FIGS. 1 and 2 are exploded front and rear views of an environmental data monitor 10 in accordance with the invention, respectively. In the example of this description, monitor 10 is adapted for use in monitoring environmental conditions associated with heat stress, and has sensors and programming appropriate for that application. However, monitor 10 could be easily adapted for monitoring other environmental conditions, such as cold, air quality, and noise. Appropriate sensors could be added or substituted for those described herein.
Structurally, monitor 10 is comprised of a main body 10a and a sensor module 10b. In FIGS. 1 and 2, sensor module 10b is in the "deployed" position, positioned for operation of its sensors. A hinged rear cover 22 of main body 10a is open, but could be closed to protect the sensors of sensor module 10b during use.
The main body 10a of monitor 10 has a front piece 11, a keypad 12, a CPU board 13, with a midpiece 14, a battery cover 21, a rear cover 22 with latch 22a, an endpiece 15, and a sensor module connector 16.
CPU board 13 is located between front piece 11 and midpiece 14. On its front side, CPU board 13 contains the graphics display and traces for keypad 12. Other electronic components are on the rear side. The electrical circuitry of CPU board 13 is explained below in connection with FIG. 5.
Midpiece 14 has a curved sensor bed 14c at its top end. As explained below, sensor bed 14c, such that sensor module 10b may rotate at least 180 degrees. FIG. 2 illustrates this rotation.
Sensor module connector 16 attaches to midpiece 14, such as by screws. The attachment is after its wiring harness 16a is threaded to CPU board 13. Sensor module connector 16 has alignment holes 16b, which prevent a rotating connector 32 on sensor module 10b from making contact with sensor module connector 16 until it is properly aligned.
A battery compartment 14a in midpiece 14 contains four AA-size batteries wired in series to provide a nominal six volt DC power source. A battery cover 21 is a friction fit rubber cover, which seals the battery compartment 14a when rear cover 22 is closed.
The `+` and `-` terminals of the batteries protrude through the battery compartment 14a and a wiring harness connects them to CPU board 13. An external connector 14b also attaches to CPU board 13 with a wiring harness. All wiring harnesses are of sufficient length to allow CPU board 13 to be removed from the midpiece 14 and manipulated for repair.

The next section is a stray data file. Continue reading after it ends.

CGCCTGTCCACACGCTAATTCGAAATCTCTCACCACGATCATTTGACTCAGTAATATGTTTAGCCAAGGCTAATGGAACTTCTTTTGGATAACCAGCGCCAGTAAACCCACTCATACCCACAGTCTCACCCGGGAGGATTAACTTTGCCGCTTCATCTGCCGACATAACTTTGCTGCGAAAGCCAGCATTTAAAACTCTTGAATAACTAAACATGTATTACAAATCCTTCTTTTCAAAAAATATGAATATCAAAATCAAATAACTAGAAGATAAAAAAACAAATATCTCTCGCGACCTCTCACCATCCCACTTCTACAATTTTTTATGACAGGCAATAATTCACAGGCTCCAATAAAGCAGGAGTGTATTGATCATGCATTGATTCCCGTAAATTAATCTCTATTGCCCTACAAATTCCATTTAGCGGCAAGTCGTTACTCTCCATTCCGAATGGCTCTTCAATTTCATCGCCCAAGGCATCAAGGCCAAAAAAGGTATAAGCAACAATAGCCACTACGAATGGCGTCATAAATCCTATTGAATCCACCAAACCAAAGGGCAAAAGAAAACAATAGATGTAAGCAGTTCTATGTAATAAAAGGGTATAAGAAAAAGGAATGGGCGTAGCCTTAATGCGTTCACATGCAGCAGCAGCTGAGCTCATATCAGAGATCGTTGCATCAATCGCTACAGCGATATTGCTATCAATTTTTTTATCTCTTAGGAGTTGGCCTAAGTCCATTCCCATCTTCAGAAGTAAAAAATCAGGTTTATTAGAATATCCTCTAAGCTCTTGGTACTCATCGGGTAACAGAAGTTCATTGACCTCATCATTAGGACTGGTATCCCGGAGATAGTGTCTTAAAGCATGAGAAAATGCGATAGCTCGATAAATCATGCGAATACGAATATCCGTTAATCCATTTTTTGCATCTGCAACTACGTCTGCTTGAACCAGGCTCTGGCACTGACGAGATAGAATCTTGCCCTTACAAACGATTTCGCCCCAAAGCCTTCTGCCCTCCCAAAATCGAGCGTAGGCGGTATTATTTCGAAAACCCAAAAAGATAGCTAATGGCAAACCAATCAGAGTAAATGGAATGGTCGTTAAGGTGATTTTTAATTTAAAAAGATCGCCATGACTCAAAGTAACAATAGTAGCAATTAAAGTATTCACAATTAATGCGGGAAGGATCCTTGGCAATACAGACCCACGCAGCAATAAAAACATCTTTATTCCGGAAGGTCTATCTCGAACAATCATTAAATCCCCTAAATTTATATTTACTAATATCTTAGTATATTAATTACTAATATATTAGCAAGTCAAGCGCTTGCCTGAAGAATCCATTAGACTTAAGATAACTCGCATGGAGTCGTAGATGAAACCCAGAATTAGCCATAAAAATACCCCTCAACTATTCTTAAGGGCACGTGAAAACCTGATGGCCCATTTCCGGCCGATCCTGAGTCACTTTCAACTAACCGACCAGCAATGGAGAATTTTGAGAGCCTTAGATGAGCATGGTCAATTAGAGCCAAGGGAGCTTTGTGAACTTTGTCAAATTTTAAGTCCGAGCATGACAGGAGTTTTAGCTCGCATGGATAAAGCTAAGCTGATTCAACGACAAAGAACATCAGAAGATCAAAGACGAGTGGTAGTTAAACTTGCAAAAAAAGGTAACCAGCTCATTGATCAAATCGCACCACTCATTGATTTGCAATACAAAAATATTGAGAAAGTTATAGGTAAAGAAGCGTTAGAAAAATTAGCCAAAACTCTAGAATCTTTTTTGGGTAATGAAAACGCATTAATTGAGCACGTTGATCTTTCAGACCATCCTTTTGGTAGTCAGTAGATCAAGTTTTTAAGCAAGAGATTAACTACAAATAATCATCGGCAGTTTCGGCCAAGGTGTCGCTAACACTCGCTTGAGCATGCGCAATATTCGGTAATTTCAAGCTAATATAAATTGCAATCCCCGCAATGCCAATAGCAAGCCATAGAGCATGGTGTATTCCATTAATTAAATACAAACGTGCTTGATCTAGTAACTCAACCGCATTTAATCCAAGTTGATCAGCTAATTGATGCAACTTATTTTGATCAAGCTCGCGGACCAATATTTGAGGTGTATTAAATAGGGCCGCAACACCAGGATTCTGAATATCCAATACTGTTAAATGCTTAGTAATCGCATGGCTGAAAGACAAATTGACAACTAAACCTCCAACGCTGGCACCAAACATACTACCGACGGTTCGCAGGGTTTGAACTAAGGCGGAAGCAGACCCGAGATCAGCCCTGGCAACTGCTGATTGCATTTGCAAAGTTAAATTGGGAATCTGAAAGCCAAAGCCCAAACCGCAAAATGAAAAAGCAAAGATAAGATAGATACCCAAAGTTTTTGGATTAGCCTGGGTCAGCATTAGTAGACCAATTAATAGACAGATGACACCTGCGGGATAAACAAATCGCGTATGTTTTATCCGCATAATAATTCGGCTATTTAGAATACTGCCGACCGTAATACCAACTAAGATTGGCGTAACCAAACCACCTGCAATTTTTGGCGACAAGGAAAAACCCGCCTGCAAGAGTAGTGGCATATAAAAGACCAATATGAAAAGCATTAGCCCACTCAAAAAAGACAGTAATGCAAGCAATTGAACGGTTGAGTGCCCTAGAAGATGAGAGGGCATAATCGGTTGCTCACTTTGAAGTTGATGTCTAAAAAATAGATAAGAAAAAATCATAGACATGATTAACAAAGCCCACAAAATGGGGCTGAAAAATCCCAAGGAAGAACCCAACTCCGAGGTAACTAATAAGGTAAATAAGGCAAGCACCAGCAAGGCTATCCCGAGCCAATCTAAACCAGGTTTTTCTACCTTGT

Once all wiring harnesses are attached to the CPU board 13, keypad 12 is placed into the front piece 11. Keypad 12 is made from conductive rubber and forms a weatherproof seal where it comes in contact with the midpiece 14. The front piece 11 attaches to the midpiece 14 by screws that enter through the rear of the midpiece 14.
Rear cover 22 and midpiece 14 have a hinge-type attachment 22a along their bottom edges. A sliding latch 22b is attached to the rear cover 22 by compression springs, which hold latch 22b in its latched position. The rear cover 22 is opened by operating the latch 22b. A compressible gasket may be attached to the perimeter of the rear cover 22 to serve as a seal and to allow the rear cover 22 to spring out from the midpiece 14 when unlatched.
Sensor module 10b is cylindrical in shape, with a rotating connector 32 at one end and a rotation knob 17 at the other. Connector 32 permits sensor module 10b to rotate within the sensor bed 14c of midpiece 14.
When monitor 10 is in the "storage" position (not shown), sensor module 10b is rotated approximately 180 degrees from the "deployed" position illustrated in FIGS. 1 and 2. This permits its sensors to be placed under rear cover 22, when cover 22 is hinged shut.
For assembly, sensor module 10b is slid into position on the main body 10a with the sensors in their deployed position and the rear cover 22 unlatched. Once the sensor module 10b is seated properly, endpiece 15 is positioned over the knob 17 and attached to the midpiece 14 with screws. For the storage position of monitor 10, the sensors can be rotated into the sensor cavities in the midpiece 14, and the rear cover 22 can be closed.
FIG. 3 illustrates sensor module 10b in further detail. A feature of the invention is that monitor 10 easily permits sensor modules 10b to be interchanged and used with the main body 10a. All signal processing and calibration information is stored in the sensor module 10b, with a digital control interface to the main body 10a.
Sensor module 10b is comprised of a cylindrical housing 31, having an upper half 31a and a lower half 31b. The two parts of housing 31 are screwed together, ultrasonically welded, glued, or otherwise attached.